– I believe that at the time that pamphlet was issued Senator Walker was sent to this Parliament because of the great financial knowledge he possessed. Unfortunately, in common with others, he has had to submit to the demands of party politics, and has never had an opportunity to utilize his great financial ability in placing the finances of the Commonwealth on the sound basis he laid down in the pamphlet from which I have quoted. This question is only one of the confidence of the people, and they have every confidence in the present Government. One plank of the Labour platform is the establishment of a Commonwealth National Bank, and the confidence of the people in such a proposal has given the Government the power which they have behind them in the Federal Parliament to-day. As one of the victims of the banking crisis, I should like to say that many of the banks, at the time, should never have closed their doors, and some that did ought never to have been allowed to open them again. The directors of one of those banks, under a reconstruction scheme, filched their depositors of 2S. 6d. in the £1, and compelled them to take up shares in the bank.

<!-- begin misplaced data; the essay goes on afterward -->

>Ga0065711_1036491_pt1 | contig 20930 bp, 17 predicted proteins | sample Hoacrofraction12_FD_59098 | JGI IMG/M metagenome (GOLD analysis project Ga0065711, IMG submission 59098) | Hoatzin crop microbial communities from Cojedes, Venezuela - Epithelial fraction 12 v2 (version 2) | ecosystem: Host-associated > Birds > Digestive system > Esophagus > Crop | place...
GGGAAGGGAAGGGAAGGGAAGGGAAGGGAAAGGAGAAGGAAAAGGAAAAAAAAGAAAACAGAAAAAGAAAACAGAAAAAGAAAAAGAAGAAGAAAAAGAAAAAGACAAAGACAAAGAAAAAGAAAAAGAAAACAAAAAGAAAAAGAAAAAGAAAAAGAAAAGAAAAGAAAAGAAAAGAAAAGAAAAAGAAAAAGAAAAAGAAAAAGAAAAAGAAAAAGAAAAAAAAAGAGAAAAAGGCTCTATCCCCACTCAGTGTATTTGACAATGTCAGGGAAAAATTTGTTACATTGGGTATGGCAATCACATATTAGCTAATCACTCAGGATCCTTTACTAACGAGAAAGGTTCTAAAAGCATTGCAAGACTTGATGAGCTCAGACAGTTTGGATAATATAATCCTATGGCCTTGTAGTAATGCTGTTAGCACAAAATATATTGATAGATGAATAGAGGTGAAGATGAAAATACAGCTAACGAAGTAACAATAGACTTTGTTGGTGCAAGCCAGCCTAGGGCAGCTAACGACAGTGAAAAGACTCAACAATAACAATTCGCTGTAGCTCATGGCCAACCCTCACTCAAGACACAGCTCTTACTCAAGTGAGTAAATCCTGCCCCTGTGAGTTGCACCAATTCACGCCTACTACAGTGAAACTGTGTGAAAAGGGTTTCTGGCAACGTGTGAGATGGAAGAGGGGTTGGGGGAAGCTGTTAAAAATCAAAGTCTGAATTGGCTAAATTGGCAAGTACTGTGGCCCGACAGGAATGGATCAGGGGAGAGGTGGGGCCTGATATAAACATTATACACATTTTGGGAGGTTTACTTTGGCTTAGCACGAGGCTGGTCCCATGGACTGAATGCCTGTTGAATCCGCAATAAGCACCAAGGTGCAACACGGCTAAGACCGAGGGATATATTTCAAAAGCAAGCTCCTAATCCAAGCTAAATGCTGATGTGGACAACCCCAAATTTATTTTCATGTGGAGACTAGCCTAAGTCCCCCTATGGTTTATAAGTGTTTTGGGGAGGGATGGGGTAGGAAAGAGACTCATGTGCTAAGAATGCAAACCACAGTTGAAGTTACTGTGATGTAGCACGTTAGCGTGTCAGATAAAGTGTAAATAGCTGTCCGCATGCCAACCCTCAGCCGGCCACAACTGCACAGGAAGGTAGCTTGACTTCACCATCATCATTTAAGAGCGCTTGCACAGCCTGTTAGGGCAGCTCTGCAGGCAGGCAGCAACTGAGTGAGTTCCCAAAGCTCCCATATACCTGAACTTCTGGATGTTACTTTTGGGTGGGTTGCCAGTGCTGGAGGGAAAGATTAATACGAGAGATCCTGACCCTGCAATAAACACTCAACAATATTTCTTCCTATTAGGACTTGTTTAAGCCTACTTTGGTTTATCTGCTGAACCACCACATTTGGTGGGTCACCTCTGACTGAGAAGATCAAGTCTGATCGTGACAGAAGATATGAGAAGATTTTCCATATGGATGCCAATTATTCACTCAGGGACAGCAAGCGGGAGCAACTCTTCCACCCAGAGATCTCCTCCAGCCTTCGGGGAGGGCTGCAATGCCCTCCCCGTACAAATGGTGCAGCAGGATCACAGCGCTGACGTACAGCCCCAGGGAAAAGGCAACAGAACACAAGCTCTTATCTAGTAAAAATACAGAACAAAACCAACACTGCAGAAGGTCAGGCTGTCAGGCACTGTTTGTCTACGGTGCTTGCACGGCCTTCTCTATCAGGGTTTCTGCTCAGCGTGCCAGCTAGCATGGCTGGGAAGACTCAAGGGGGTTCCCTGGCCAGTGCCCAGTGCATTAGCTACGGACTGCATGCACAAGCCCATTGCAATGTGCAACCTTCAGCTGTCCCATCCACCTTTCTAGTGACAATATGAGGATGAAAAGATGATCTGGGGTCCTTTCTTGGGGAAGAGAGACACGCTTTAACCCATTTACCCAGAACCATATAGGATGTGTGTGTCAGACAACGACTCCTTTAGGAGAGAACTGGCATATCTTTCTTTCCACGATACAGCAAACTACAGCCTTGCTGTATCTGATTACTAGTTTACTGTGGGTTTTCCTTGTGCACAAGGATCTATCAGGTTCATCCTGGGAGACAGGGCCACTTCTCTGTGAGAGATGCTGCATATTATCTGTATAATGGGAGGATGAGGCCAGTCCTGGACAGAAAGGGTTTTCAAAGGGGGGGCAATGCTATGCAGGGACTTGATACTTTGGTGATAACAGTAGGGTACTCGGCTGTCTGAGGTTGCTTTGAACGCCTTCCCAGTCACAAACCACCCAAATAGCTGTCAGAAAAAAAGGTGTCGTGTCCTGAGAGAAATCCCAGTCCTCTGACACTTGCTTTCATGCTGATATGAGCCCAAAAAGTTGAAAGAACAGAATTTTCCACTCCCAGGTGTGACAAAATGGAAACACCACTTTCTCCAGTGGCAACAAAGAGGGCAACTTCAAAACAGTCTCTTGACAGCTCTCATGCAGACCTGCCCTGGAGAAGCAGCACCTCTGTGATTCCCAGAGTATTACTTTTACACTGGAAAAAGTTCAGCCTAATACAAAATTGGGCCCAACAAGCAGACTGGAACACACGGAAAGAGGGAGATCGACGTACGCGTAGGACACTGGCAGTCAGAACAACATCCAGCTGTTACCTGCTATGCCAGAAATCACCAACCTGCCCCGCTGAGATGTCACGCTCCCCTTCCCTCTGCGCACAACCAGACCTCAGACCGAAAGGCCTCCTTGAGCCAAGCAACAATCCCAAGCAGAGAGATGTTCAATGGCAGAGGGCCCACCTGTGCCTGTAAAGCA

Sitting suspended from 6.30 to 7.45 p.m.
– I have said that the stability of the currency is all a matter of confidence, and not of gold or of paper. The people of Australia are a very confident people, just as are those of the country from which Senator Walker and I come. The story goes that a countryman of ours went to a bank and asked the manager for an overdraft, and when the manager said, “How much do you want?” he said, “ How much have you got ?” It will be admitted that that man had plenty of confidence. I say that the people of Australia are a confident people, and I may add that the people of countries not far removed from Australia have also shown that they have confidence, not in a bank, or even in a Government, but in a trading firm. I hold in my hand a £1 note issued by the firm of Burns, Philp, and Co. When this firm require a means to pay for services rendered in the South Sea Islands, they go to a printer in Sydney and get him to print off as many notes as they require. This note is inscribed, “ Pay the Bearer on demand the sum of One Pound sterling;” Such notes are negotiable all through the